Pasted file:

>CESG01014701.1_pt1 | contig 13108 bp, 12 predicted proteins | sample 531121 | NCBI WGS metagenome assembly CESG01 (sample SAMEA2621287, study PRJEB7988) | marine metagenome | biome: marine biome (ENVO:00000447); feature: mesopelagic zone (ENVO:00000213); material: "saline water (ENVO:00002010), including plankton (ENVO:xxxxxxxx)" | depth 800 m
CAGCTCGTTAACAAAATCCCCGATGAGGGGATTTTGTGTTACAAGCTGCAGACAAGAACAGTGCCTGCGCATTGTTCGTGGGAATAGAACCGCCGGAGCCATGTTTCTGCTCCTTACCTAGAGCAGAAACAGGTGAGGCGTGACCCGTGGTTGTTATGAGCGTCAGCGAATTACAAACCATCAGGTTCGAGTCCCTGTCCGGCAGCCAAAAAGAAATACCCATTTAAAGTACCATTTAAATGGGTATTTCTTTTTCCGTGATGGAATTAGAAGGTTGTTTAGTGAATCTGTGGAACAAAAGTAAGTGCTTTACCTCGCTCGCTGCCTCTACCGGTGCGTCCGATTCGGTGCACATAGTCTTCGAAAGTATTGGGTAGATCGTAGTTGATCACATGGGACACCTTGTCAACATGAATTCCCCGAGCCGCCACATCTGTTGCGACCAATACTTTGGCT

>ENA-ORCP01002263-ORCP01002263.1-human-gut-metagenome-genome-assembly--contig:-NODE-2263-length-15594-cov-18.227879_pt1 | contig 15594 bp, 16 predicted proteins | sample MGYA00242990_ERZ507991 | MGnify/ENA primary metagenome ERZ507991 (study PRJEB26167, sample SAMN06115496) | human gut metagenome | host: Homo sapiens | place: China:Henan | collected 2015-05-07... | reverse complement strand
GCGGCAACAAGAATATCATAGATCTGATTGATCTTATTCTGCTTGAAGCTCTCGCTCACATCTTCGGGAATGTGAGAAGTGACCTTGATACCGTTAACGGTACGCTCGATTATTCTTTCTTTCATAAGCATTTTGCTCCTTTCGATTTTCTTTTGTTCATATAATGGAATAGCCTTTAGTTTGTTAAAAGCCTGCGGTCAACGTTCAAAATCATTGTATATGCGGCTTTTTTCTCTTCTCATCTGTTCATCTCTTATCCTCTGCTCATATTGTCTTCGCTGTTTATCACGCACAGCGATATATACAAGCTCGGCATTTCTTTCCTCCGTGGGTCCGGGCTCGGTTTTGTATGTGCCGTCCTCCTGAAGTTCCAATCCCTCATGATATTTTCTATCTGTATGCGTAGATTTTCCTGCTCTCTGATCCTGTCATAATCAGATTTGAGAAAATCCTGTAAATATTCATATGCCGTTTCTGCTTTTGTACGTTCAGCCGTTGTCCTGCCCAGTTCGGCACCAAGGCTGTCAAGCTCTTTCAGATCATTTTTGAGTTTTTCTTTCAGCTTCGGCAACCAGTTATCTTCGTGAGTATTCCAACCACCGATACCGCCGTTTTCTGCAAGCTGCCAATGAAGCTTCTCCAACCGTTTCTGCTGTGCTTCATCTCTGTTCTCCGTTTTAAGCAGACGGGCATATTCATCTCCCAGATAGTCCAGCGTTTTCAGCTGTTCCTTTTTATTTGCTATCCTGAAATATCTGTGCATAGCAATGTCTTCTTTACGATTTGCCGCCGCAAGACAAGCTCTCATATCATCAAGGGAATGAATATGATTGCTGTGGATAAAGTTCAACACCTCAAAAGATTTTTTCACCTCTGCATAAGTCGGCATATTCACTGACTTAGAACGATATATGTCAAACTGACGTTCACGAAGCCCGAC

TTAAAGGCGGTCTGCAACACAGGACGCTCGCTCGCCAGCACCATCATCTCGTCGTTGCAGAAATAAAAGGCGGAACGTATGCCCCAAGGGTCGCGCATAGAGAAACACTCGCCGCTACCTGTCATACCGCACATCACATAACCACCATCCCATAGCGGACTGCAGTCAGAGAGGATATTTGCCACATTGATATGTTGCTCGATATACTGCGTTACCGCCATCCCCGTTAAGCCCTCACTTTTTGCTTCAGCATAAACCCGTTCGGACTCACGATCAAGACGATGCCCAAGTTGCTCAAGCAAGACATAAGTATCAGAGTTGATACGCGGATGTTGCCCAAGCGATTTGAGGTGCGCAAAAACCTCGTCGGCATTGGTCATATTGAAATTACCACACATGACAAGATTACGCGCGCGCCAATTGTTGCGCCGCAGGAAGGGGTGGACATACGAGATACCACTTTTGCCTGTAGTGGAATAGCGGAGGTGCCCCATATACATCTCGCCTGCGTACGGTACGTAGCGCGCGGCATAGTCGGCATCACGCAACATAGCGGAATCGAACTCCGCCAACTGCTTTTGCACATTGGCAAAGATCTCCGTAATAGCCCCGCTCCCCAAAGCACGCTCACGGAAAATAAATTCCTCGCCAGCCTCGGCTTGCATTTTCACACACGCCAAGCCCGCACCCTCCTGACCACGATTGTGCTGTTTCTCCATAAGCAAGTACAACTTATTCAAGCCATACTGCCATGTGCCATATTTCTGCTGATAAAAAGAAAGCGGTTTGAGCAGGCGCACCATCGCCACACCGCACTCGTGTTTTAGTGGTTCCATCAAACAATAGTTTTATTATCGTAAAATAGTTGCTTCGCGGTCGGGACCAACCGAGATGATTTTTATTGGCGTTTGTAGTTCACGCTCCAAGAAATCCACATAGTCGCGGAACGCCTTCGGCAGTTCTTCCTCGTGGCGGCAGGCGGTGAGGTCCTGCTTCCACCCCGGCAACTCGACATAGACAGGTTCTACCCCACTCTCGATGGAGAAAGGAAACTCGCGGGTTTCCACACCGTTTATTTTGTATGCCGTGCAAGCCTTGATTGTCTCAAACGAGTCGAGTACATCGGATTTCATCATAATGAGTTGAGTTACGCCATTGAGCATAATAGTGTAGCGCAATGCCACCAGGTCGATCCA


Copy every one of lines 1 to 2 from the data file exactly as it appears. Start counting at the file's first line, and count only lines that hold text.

>CESG01014701.1_pt1 | contig 13108 bp, 12 predicted proteins | sample 531121 | NCBI WGS metagenome assembly CESG01 (sample SAMEA2621287, study PRJEB7988) | marine metagenome | biome: marine biome (ENVO:00000447); feature: mesopelagic zone (ENVO:00000213); material: "saline water (ENVO:00002010), including plankton (ENVO:xxxxxxxx)" | depth 800 m
CAGCTCGTTAACAAAATCCCCGATGAGGGGATTTTGTGTTACAAGCTGCAGACAAGAACAGTGCCTGCGCATTGTTCGTGGGAATAGAACCGCCGGAGCCATGTTTCTGCTCCTTACCTAGAGCAGAAACAGGTGAGGCGTGACCCGTGGTTGTTATGAGCGTCAGCGAATTACAAACCATCAGGTTCGAGTCCCTGTCCGGCAGCCAAAAAGAAATACCCATTTAAAGTACCATTTAAATGGGTATTTCTTTTTCCGTGATGGAATTAGAAGGTTGTTTAGTGAATCTGTGGAACAAAAGTAAGTGCTTTACCTCGCTCGCTGCCTCTACCGGTGCGTCCGATTCGGTGCACATAGTCTTCGAAAGTATTGGGTAGATCGTAGTTGATCACATGGGACACCTTGTCAACATGAATTCCCCGAGCCGCCACATCTGTTGCGACCAATACTTTGGCT